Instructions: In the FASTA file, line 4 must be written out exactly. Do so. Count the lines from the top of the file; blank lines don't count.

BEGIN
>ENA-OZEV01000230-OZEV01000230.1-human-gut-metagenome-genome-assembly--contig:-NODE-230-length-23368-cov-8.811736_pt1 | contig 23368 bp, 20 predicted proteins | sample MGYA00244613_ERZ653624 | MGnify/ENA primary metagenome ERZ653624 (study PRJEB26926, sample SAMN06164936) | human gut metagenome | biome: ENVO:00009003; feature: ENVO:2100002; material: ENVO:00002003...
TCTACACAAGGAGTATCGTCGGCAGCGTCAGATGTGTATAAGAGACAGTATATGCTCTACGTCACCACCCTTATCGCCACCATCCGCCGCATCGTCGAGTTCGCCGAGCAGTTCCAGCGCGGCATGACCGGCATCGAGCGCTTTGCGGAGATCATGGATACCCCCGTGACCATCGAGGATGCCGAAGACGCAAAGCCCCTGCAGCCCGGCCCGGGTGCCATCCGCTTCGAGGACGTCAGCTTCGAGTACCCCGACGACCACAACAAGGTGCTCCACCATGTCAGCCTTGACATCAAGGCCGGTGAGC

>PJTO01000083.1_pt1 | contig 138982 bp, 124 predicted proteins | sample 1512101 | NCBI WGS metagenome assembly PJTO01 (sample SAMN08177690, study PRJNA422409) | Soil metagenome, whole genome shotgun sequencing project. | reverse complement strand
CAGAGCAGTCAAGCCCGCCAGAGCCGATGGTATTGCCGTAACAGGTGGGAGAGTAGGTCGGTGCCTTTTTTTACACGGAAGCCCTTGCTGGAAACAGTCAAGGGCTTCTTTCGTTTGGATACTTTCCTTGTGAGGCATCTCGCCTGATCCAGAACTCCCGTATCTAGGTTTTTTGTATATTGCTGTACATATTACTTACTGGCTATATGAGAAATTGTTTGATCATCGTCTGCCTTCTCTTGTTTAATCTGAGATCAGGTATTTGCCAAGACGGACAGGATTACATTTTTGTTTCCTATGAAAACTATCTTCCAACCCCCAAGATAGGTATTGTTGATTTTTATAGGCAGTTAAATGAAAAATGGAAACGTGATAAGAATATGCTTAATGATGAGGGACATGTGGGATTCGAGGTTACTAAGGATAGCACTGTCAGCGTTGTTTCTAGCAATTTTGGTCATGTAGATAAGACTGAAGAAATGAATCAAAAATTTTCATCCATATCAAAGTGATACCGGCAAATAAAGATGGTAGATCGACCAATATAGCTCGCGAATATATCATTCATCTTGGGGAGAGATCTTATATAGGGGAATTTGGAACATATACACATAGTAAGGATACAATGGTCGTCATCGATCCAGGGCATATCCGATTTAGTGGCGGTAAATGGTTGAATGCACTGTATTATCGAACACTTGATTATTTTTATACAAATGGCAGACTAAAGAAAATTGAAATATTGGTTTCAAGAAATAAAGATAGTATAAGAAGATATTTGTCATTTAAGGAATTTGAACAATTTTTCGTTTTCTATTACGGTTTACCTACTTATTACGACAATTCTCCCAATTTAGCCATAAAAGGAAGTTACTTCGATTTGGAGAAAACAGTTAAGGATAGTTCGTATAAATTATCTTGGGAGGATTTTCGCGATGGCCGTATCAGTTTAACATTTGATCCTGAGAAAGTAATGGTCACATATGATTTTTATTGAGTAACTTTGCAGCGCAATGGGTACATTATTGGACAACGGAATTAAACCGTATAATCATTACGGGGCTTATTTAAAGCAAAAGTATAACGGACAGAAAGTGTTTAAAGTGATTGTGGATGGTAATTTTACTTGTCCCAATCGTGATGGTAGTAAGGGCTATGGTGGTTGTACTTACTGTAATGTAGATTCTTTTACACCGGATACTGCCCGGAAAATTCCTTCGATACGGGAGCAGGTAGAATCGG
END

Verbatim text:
CAGAGCAGTCAAGCCCGCCAGAGCCGATGGTATTGCCGTAACAGGTGGGAGAGTAGGTCGGTGCCTTTTTTTACACGGAAGCCCTTGCTGGAAACAGTCAAGGGCTTCTTTCGTTTGGATACTTTCCTTGTGAGGCATCTCGCCTGATCCAGAACTCCCGTATCTAGGTTTTTTGTATATTGCTGTACATATTACTTACTGGCTATATGAGAAATTGTTTGATCATCGTCTGCCTTCTCTTGTTTAATCTGAGATCAGGTATTTGCCAAGACGGACAGGATTACATTTTTGTTTCCTATGAAAACTATCTTCCAACCCCCAAGATAGGTATTGTTGATTTTTATAGGCAGTTAAATGAAAAATGGAAACGTGATAAGAATATGCTTAATGATGAGGGACATGTGGGATTCGAGGTTACTAAGGATAGCACTGTCAGCGTTGTTTCTAGCAATTTTGGTCATGTAGATAAGACTGAAGAAATGAATCAAAAATTTTCATCCATATCAAAGTGATACCGGCAAATAAAGATGGTAGATCGACCAATATAGCTCGCGAATATATCATTCATCTTGGGGAGAGATCTTATATAGGGGAATTTGGAACATATACACATAGTAAGGATACAATGGTCGTCATCGATCCAGGGCATATCCGATTTAGTGGCGGTAAATGGTTGAATGCACTGTATTATCGAACACTTGATTATTTTTATACAAATGGCAGACTAAAGAAAATTGAAATATTGGTTTCAAGAAATAAAGATAGTATAAGAAGATATTTGTCATTTAAGGAATTTGAACAATTTTTCGTTTTCTATTACGGTTTACCTACTTATTACGACAATTCTCCCAATTTAGCCATAAAAGGAAGTTACTTCGATTTGGAGAAAACAGTTAAGGATAGTTCGTATAAATTATCTTGGGAGGATTTTCGCGATGGCCGTATCAGTTTAACATTTGATCCTGAGAAAGTAATGGTCACATATGATTTTTATTGAGTAACTTTGCAGCGCAATGGGTACATTATTGGACAACGGAATTAAACCGTATAATCATTACGGGGCTTATTTAAAGCAAAAGTATAACGGACAGAAAGTGTTTAAAGTGATTGTGGATGGTAATTTTACTTGTCCCAATCGTGATGGTAGTAAGGGCTATGGTGGTTGTACTTACTGTAATGTAGATTCTTTTACACCGGATACTGCCCGGAAAATTCCTTCGATACGGGAGCAGGTAGAATCGG